The IME observed in rats and dogs has not been found on pathologic assessment of autopsy or neurosurgical specimens in adolescents or adults treated with vigabatrin for rCPS, nor has it been identified in EP assessments or MRI scans in this population. Consequently, routine MRI surveillance during vigabatrin therapy is not necessary for adults with rCPS (30). In contrast, abnormal MRI signal changes characterized by increased T2 intensity and restricted diffusion have been observed during vigabatrin monotherapy of infants with IS. These lesions generally resolved with discontinuation of vigabatrin. In a few cases, they resolved despite continuing vigabatrin. The potential significance of these MRI findings with respect to long-term clinical sequelae remains to be determined. As with any AED therapy, the benefit of improved seizure control must be balanced against the unknown potential risk associated with these abnormal MRI changes.

Conflicts of interest

  1. Top of page
  2. Abstract
  3. Introduction
  4. Adverse event profile
  5. Intramyelinic edema
  6. Neuropsychiatric and cognitive effects
  7. Conclusions
  8. Conflicts of interest
  9. Acknowledgments
  10. References

Steven D. Walker worked in Medical Affairs at Marion Merrell Dow/Hoechst Marion Roussel/Aventis during clinical development of vigabatrin. Reetta Kälviäinen has received consultancy fees or speaker fees from Algol Pharma, Cephalon, Eisai, GlaxoSmithKline, Johnson & Johnson, Lundbeck Inc, Janssen-Cilag, Orion, Pfizer, and UCB.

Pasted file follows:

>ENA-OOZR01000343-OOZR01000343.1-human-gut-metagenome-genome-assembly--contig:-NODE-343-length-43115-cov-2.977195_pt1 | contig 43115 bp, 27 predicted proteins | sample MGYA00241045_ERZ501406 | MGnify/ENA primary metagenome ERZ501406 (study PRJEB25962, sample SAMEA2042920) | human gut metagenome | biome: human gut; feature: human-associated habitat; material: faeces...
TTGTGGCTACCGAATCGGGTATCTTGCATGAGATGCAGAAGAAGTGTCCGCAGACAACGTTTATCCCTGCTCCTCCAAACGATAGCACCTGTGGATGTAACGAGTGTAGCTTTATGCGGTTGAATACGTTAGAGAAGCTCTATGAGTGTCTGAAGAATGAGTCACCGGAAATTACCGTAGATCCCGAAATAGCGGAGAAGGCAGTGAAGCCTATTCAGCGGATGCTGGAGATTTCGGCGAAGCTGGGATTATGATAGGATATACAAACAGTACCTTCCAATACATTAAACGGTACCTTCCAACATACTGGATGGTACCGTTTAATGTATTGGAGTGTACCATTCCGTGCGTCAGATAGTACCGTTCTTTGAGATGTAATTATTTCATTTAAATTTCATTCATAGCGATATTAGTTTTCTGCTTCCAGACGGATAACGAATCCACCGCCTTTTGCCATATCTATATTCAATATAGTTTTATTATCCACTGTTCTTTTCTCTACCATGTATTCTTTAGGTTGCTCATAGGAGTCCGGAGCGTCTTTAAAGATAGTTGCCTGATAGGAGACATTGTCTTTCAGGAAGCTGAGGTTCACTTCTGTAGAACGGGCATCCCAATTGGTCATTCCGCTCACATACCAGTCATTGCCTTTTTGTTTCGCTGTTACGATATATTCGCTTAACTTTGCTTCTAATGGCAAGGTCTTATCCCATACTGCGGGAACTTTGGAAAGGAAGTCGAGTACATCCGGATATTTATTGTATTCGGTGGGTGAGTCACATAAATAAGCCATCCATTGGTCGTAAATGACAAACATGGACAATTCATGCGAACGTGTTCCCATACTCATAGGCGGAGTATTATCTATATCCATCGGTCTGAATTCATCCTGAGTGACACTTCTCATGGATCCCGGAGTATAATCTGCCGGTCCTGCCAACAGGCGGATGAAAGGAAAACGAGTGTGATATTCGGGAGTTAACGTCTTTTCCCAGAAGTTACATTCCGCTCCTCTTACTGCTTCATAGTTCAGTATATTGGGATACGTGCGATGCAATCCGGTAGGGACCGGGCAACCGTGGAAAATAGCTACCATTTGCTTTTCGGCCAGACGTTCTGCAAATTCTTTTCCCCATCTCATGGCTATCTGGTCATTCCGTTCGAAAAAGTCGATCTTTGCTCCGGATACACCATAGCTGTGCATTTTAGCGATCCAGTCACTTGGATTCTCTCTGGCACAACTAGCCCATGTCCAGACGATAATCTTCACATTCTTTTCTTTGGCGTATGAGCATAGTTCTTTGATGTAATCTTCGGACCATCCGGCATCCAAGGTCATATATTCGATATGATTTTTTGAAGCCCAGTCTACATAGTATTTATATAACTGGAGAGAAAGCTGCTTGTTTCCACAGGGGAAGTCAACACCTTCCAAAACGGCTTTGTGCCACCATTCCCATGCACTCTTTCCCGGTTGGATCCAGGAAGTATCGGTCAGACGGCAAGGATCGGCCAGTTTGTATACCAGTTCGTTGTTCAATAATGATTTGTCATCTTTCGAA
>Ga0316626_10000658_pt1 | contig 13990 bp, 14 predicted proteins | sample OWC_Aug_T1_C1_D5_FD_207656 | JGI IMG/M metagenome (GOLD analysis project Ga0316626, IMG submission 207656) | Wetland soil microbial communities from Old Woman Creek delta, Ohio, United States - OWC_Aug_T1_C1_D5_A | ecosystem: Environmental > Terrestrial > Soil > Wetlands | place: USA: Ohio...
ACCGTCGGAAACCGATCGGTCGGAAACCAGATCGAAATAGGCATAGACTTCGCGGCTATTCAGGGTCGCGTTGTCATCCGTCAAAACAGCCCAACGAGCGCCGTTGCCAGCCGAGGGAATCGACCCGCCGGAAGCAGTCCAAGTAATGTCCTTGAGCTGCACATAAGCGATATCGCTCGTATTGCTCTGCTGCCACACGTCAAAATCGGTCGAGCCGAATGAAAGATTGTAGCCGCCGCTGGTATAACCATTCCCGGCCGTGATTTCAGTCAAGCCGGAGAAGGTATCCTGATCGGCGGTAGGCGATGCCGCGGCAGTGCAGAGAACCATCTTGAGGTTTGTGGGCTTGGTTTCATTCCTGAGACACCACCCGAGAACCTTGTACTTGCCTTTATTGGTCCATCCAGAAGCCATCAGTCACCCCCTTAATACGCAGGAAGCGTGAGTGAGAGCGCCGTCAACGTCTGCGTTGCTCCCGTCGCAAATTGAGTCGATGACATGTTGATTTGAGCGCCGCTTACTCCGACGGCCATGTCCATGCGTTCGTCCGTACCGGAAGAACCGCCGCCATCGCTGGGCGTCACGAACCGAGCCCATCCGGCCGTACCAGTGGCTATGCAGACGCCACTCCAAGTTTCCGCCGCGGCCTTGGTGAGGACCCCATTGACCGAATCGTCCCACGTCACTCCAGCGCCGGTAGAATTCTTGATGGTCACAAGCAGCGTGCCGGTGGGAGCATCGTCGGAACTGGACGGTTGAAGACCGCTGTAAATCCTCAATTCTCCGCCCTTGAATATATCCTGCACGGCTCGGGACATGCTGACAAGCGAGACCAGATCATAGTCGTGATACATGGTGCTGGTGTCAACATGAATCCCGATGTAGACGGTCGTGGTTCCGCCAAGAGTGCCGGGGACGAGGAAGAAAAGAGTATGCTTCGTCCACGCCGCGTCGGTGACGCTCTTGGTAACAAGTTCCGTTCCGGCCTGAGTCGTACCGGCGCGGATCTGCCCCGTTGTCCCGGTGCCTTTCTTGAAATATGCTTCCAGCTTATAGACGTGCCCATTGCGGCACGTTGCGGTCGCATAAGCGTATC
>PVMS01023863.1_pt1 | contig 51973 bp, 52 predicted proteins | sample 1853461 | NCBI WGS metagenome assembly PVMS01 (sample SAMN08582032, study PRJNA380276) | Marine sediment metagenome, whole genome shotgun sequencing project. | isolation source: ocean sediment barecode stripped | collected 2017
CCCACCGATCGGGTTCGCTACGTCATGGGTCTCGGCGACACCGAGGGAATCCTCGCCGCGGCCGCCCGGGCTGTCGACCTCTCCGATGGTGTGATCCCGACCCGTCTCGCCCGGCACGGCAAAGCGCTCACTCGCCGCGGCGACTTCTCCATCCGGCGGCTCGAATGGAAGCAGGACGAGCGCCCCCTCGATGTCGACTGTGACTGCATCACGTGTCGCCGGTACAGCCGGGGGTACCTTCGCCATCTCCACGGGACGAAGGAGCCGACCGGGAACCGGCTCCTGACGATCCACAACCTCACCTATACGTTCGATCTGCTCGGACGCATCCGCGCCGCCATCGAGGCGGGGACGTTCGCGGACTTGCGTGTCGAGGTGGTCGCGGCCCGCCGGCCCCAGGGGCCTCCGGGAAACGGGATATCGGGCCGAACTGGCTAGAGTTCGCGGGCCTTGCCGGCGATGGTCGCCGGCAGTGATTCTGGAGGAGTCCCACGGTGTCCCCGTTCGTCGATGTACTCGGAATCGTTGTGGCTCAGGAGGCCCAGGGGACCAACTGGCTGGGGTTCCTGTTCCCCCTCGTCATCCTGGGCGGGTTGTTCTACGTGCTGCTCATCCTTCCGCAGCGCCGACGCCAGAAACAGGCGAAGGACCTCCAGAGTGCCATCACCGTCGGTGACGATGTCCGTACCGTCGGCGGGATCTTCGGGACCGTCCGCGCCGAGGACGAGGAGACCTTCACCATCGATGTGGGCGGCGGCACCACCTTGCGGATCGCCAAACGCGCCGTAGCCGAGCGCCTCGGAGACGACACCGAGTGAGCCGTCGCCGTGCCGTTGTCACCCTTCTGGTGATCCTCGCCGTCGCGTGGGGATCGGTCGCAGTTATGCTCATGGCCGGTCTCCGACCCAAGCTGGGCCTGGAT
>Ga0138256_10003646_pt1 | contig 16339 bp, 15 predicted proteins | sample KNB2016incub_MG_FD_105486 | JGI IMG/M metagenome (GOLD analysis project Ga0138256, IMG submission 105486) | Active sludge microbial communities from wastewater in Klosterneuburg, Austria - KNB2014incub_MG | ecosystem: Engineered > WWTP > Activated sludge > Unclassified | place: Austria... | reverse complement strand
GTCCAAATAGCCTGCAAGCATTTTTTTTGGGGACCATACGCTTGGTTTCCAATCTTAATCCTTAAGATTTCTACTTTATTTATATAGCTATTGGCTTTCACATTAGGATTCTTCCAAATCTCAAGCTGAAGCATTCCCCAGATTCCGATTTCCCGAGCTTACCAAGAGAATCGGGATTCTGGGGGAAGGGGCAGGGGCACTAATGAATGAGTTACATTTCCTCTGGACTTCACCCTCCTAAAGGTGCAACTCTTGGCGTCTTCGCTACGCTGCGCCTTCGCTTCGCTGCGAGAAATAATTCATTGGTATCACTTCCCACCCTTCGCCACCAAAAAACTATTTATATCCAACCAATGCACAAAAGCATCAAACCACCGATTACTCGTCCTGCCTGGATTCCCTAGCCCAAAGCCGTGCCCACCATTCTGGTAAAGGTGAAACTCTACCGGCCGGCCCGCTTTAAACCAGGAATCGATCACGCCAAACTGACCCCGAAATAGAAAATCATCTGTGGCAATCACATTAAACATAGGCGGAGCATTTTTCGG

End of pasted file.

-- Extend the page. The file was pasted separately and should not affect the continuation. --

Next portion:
Acknowledgments

  1. Top of page
  2. Abstract
  3. Introduction
  4. Adverse event profile
  5. Intramyelinic edema
  6. Neuropsychiatric and cognitive effects
  7. Conclusions
  8. Conflicts of interest
  9. Acknowledgments
  10. References

Medical writing and editorial assistance were provided by Barry M. Weichman, PhD, of BMW Associates (Skillman, NJ, USA), Robin L. Stromberg, PhD, of Arbor Communications, Inc. (Ann Arbor, MI, USA), and Michael A. Nissen, ELS, of Lundbeck Inc. (Deerfield, IL, USA). This support was funded by Lundbeck.

References

  1. Top of page
  2. Abstract
  3. Introduction
  4. Adverse event profile
  5. Intramyelinic edema
  6. Neuropsychiatric and cognitive effects
  7. Conclusions
  8. Conflicts of interest
  9. Acknowledgments
  10. References